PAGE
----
DIY Network

Concrete Countertop For a Workbench

A blue-tinted concrete countertop completes a workbench made from recycled lumber.

More in Home Improvement

Step 1: Make a Template

Construct a template out of thin door skin or laminate board. Hot glue the pieces together. Write any notes on the template (front, back, sink opening, etc.).

Step 2: Build a Mold

Lay 3/4” thick 4’ x 8’ laminate onto a large flat work surface. Turn template upside down on the laminate. Trace template with straight edge onto laminate. For the edges of the mold, cut strips of the 3/4” laminate to the desired thickness of your countertop. Our countertop is 1-1/2” thick. Secure the edge strips with a nail gun. Caulk edges with silicone. Let caulking cure for several hours. Once that dries, remove excess caulking with a razor blade.

Step 3: Clean the Mold

Dampen a cloth with denature alcohol. Wipe down inside of mold with the cloth, cleaning off dust and debris.

Step 4: Mix Concrete

Mix modifier and color in a concrete mixer. Add concrete to mixer. Add water to mixer and let it mix until desired consistency. Follow manufacturer’s instructions to achieve the best results. Note – The amount of material listed above is for a countertop measuring 5’ wide by 25-1/2” deep and 1-1/2” thick.

Step 5: Pour Concrete

Transfer concrete into a wheelbarrow. Fill a small bucket with concrete and transfer it into the mold. Fill the mold about half way then vibrate it to remove air bubbles. The easiest way to this is to tap the bottom and sides of the mold with a rubber mallet.

Step 6: Let Concrete Cure

Follow manufacturer’s recommendations for cure time. Depending on weather and temperature conditions, cure time may vary. Cover the mold with plastic to keep moisture in.

Step 7: Grind the Bottom of the Countertop

Grind the bottom of the countertop (the top of the mold that is facing up) until level and smooth. Use a diamond grinding wheel with dust collection system. If you don’t have a dust collection system, brush off dust and store in a cup. The dust mixed with some water can be used to fill in pinholes.

Step 8: Remove the Mold

Carefully pry the side walls with a flat bar to loosen the mold.

Step 9: Sand the Edges

Using a diamond hand pad, lightly sand the bottom edges (the surface that is facing up) of the countertop. This reduces sharp edges and chipping during installation.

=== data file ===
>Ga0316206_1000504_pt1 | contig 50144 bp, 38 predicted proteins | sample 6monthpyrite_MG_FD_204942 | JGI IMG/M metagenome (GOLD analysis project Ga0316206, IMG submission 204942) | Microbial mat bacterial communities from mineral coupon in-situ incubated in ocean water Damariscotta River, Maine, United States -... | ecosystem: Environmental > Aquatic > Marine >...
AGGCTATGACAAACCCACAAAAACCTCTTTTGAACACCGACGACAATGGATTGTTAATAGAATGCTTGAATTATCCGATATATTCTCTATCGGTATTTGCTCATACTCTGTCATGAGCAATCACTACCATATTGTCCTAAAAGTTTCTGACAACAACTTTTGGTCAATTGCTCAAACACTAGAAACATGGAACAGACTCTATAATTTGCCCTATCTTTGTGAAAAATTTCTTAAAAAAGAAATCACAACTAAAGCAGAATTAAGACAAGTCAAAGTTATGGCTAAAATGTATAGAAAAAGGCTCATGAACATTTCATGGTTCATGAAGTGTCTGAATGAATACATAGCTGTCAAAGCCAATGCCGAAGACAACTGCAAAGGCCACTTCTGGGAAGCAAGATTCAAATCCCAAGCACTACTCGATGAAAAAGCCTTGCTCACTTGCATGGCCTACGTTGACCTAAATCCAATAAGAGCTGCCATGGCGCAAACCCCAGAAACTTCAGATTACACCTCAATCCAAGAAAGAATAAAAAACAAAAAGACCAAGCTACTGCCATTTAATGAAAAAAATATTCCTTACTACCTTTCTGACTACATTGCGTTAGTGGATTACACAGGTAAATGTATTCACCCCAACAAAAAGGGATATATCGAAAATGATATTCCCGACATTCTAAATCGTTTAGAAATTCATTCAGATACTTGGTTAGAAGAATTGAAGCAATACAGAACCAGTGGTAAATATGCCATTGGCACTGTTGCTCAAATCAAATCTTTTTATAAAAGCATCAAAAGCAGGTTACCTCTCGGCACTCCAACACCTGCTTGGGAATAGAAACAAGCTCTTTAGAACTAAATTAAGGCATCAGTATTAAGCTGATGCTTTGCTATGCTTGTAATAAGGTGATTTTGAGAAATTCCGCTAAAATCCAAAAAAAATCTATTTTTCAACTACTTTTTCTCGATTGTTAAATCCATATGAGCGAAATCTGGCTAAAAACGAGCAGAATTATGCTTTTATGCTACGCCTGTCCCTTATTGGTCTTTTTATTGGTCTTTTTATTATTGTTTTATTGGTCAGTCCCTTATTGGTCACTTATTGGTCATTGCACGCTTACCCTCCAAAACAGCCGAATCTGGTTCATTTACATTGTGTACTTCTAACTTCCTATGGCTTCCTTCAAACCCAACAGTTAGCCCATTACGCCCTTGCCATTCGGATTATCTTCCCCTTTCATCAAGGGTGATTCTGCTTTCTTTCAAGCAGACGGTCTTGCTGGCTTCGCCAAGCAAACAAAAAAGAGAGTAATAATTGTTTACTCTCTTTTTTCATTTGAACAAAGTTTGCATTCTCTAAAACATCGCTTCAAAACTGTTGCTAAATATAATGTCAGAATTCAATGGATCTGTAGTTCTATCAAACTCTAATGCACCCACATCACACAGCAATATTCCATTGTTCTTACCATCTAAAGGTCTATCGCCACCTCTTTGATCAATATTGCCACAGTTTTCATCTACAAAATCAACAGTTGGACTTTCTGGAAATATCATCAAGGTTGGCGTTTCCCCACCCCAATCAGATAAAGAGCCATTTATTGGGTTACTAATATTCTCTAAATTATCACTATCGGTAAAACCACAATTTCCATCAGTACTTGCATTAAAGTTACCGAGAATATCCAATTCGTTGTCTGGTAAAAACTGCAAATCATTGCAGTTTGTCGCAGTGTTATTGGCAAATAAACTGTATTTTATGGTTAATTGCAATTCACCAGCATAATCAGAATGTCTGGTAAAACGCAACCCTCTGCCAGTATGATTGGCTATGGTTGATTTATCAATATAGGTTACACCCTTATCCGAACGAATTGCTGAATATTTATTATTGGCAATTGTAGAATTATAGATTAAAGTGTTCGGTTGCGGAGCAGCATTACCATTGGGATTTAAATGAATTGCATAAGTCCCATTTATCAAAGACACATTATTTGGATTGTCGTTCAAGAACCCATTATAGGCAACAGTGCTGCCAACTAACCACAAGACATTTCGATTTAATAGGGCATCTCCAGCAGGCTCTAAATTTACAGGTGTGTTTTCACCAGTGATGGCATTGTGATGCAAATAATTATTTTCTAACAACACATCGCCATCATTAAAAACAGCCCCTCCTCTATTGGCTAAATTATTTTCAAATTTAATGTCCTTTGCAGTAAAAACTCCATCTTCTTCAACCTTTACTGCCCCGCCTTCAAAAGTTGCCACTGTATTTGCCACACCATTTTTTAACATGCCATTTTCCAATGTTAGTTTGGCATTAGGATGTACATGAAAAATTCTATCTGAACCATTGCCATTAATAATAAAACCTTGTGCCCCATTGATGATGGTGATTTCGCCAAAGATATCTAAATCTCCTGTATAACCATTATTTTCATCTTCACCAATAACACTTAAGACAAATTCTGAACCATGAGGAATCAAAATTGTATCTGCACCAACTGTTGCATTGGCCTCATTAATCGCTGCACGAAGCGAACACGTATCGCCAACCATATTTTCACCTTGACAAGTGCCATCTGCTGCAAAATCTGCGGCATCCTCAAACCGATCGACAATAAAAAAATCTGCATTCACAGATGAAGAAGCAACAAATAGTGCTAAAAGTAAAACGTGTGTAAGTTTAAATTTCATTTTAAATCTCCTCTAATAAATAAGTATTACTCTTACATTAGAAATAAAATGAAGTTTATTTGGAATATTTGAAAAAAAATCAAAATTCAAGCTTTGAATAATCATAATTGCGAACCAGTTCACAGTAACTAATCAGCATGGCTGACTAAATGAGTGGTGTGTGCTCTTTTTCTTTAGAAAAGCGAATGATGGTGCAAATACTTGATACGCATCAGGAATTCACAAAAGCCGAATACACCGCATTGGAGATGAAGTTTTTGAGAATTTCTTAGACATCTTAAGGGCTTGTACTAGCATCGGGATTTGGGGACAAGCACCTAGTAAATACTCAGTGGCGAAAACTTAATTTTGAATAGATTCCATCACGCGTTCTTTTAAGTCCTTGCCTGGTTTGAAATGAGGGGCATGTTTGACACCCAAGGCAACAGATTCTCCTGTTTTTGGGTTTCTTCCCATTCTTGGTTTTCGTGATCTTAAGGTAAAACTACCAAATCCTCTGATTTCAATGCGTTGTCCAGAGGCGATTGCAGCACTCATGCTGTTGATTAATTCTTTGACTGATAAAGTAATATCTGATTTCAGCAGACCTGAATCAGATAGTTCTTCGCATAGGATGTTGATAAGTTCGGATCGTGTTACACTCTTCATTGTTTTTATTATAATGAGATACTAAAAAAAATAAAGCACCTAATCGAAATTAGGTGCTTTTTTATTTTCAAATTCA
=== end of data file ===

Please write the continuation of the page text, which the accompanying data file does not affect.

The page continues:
Step 10: Flip Countertop Out of the Mold

You’ll need at least two other people to help with this step. Slide the concrete mold to one edge to the table or work surface. Slide foam under one edge of the countertop. Lift the countertop vertically onto the foam. Lay out more foam for the rest of the countertop to rest on. Support the countertop as the mold top loosens.

Step 11: Let Concrete Cure

Follow manufacturer’s instructions on cure time.

Step 12: Polish the Surface

Buff countertop. Sand rough edges. Wipe down the surface with a cloth dampened in denatured alcohol.

Step 13: Apply Sealer

Use a cloth to apply food-safe sealer to countertop surface.

Step 14: Apply Wax

Wear gloves. Grab a handful of beeswax, rub all over countertop. Wipe gloves clean. Get a clean rag and buff off wax. Use an electric buffer for added shine. Test the application by pouring a small amount of water on the surface to see if the water beads off.

Step 15: Install on Wood Base

Get help with this step. Concrete countertops are very heavy and improper handling can damage or break the countertop. Make sure the area underneath countertop is supported by several wood crossbeams. Apply 100% silicone to surface that the countertop will sit on. Plastic shims can be used to level the surface. Check levelness of countertop. Let silicone dry.

Was this project helpful?

Don't forget: Read comments and leave your own

Advertisement

Projects

COMMENT ON THIS PROJECT

    

Sign in

All fields are required.

E-mail Address:

Password:

Remember me on this computer

Signing in

Please enter your email address and we will send your password

E-mail Address

Your password has been sent and should arrive in your mailbox very soon.

Not a member?

Sign up with DIY Network to share tips with other do-it-yourselfers and comment and ask questions on projects.

It's free and easy.